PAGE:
Fried went next, pitching late Wednesday afternoon in the deciding Game 5 of the Braves’ first-round series against the St. Louis Cardinals. Fried, who, like Bregman, is 25, has emerged this year as a fine left-handed starting pitcher, but in this series was being used as a reliever.
Unfortunately for him and the Braves, he had to be hurriedly summoned into Game 5 in the first inning when St. Louis jumped all over Atlanta’s starting pitcher, Mike Foltynewicz. Fried immediately proceeded to make matters even worse for the Braves and by the end of the inning, the Cardinals had an inexplicable, and insurmountable, 10-0 lead. Fried lasted another inning, the Braves seven more innings after that. Now both are gone from the postseason.
Then there’s Pederson, the 27-year-old power-hitting outfielder for the Dodgers. He took the field on Wednesday night in the Dodgers’ do-or-die Game 5 against the Washington Nationals just as Yom Kippur was entering its final hour or so in Los Angeles. And in the bottom of the first inning, batting leadoff, Pederson doubled to left field to help give the Dodgers an early 2-0 lead.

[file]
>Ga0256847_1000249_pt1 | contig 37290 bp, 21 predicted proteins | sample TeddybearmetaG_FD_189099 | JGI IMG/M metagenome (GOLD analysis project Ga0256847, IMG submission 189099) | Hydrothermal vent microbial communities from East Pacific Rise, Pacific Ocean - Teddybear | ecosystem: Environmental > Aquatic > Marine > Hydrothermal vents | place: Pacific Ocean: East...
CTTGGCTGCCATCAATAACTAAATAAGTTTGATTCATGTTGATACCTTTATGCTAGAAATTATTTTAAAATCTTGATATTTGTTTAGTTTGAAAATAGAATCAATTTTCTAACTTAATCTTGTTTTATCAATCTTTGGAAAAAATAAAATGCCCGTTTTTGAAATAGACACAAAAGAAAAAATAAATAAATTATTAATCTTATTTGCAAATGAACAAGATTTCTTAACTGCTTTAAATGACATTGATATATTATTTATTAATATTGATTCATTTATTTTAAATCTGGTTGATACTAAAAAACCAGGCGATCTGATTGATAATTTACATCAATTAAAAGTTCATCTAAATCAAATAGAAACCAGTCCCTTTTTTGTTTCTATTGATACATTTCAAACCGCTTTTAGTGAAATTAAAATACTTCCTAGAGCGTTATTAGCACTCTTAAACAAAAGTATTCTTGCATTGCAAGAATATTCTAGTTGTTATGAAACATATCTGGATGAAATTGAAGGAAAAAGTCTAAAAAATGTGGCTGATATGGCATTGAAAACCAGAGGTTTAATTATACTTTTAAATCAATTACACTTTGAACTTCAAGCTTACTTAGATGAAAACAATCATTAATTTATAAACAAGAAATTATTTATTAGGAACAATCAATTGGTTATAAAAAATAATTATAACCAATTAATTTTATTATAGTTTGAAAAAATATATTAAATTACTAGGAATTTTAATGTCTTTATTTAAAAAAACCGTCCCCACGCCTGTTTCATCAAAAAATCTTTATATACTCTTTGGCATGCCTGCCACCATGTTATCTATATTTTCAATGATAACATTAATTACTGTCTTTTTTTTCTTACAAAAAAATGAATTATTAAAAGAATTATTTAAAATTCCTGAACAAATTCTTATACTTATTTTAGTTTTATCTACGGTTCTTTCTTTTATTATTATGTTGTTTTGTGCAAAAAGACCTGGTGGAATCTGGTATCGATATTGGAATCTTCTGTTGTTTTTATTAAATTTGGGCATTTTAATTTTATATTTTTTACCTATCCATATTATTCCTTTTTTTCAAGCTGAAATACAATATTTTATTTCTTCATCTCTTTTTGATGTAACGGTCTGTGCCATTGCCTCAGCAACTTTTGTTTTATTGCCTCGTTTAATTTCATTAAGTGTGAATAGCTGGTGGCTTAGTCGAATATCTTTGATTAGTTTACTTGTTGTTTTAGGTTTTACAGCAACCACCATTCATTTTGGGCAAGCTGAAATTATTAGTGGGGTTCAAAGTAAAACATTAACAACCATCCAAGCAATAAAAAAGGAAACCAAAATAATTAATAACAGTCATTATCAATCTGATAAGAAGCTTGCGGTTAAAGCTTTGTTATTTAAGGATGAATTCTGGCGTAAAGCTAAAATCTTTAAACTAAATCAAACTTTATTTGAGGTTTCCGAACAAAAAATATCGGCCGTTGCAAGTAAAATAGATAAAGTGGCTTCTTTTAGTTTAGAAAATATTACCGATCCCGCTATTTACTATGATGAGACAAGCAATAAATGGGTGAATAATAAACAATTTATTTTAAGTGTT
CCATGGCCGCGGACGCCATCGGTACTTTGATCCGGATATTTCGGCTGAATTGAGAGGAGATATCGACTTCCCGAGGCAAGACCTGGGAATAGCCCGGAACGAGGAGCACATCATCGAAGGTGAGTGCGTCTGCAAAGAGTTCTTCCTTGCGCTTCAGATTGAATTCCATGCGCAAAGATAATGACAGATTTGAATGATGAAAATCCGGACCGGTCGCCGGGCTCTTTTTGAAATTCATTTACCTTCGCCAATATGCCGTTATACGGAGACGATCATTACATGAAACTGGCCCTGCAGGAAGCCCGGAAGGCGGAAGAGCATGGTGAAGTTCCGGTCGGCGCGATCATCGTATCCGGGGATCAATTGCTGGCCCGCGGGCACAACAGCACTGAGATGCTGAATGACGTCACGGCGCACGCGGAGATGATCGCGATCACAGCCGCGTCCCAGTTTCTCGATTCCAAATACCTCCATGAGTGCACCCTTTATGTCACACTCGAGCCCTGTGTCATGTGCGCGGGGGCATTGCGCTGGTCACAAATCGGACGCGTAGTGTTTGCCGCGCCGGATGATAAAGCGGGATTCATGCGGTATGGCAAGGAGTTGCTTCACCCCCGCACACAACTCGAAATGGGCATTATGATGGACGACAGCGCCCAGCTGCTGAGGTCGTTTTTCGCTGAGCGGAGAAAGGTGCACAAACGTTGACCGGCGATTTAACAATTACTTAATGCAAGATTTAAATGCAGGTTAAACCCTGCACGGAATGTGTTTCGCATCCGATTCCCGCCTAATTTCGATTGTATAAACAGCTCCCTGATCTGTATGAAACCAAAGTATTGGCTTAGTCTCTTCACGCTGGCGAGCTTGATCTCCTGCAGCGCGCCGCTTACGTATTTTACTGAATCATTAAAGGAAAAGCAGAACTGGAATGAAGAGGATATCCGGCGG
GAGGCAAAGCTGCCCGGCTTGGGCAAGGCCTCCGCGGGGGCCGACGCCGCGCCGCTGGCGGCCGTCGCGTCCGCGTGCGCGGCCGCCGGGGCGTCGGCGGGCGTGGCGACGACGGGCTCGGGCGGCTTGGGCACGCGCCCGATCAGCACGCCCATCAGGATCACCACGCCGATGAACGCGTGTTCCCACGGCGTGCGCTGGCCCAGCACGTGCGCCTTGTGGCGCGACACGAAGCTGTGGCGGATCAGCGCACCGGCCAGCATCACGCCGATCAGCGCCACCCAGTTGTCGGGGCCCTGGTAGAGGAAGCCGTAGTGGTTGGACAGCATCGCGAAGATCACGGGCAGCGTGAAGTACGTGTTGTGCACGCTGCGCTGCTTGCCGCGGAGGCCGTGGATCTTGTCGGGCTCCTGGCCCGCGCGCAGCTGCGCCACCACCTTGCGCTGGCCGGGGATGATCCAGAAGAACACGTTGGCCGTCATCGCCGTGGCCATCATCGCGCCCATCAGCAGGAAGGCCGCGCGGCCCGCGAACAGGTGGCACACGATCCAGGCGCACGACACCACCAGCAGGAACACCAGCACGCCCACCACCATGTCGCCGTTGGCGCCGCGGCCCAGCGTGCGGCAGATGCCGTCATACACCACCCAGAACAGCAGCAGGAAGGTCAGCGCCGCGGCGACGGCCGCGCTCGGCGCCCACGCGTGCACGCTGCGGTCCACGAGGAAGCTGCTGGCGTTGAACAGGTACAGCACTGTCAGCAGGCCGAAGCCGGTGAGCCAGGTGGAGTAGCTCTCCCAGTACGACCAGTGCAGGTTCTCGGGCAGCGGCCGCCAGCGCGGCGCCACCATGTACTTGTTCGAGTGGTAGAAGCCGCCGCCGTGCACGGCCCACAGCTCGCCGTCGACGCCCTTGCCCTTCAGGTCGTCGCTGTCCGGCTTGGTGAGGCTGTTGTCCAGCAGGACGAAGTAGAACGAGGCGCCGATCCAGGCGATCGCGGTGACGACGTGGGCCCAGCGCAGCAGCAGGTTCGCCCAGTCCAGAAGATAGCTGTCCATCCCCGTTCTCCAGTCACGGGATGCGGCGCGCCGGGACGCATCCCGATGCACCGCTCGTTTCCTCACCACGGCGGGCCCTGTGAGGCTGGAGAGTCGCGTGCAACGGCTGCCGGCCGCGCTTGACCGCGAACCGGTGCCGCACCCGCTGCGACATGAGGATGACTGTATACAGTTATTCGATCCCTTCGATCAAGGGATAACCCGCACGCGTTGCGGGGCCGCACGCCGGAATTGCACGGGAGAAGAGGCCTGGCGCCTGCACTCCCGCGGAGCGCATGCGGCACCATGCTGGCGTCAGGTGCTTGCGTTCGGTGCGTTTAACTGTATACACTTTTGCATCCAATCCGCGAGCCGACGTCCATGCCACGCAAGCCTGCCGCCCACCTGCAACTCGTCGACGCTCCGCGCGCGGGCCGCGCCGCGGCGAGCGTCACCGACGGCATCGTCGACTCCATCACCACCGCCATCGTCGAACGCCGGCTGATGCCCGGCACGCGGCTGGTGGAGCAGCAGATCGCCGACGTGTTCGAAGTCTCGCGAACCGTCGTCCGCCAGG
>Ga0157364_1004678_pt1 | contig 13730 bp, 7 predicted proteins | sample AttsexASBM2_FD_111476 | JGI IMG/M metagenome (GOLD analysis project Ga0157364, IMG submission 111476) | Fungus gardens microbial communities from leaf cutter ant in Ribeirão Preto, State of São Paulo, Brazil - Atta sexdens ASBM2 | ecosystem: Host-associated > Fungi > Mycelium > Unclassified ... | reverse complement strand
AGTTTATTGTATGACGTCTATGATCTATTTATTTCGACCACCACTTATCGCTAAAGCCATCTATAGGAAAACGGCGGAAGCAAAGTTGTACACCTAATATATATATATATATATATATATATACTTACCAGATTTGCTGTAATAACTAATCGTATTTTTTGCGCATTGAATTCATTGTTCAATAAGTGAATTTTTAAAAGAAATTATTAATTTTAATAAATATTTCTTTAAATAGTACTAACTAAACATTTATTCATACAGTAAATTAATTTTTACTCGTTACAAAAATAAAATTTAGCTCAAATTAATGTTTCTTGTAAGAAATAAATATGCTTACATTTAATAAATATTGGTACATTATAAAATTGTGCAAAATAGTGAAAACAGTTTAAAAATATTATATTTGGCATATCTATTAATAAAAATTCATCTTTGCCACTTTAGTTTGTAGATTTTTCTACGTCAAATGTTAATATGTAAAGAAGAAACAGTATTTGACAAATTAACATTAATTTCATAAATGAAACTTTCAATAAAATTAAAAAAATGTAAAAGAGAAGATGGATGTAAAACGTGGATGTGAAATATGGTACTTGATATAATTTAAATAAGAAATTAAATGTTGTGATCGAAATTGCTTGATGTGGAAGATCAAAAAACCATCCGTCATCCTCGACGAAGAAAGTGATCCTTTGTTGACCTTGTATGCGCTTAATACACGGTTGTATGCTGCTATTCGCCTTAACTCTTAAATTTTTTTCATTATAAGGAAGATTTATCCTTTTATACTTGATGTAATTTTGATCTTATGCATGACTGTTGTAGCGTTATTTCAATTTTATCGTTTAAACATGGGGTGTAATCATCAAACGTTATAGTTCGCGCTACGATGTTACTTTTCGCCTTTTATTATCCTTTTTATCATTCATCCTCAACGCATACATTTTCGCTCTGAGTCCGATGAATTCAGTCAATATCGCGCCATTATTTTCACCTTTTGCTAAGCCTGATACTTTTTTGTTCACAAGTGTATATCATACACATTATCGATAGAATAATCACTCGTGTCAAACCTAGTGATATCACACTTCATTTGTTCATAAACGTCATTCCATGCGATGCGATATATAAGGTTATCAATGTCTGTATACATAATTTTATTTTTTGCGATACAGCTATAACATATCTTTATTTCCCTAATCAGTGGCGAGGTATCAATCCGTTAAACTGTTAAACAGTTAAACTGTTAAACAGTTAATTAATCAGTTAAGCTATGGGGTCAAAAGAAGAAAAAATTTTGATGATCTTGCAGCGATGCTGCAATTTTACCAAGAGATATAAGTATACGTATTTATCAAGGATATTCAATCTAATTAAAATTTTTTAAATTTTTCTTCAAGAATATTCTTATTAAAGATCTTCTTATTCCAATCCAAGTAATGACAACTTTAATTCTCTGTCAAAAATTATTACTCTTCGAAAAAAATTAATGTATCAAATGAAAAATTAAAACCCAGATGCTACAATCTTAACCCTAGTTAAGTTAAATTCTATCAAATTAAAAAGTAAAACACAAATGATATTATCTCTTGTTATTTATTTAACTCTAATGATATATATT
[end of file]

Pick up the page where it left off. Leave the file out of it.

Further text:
But by the 10th inning, Pederson was out of the game and could only watch as Washington’s Howie Kendrick, a former Dodger, smashed a grand-slam home run to send the Nationals onto the National League Championship Series, where they have never been before. Meanwhile, Pederson and the rest of the disappointed Dodgers now move straight into a painful offseason.
Those looking for some cosmic Jewish meaning in all of this will surely note that Bregman, Fried and Pederson all played, and lost, in games that started at some point during Yom Kippur.
Which is true. Also true is that the Astros’ starting pitcher in their Game 4 loss on Tuesday night, the immensely formidable Justin Verlander, was pitching on three days of rest, rather than four, for one of the few times in his long career. Sure enough, he gave up three runs in the first inning as Tampa Bay quickly took control of the game.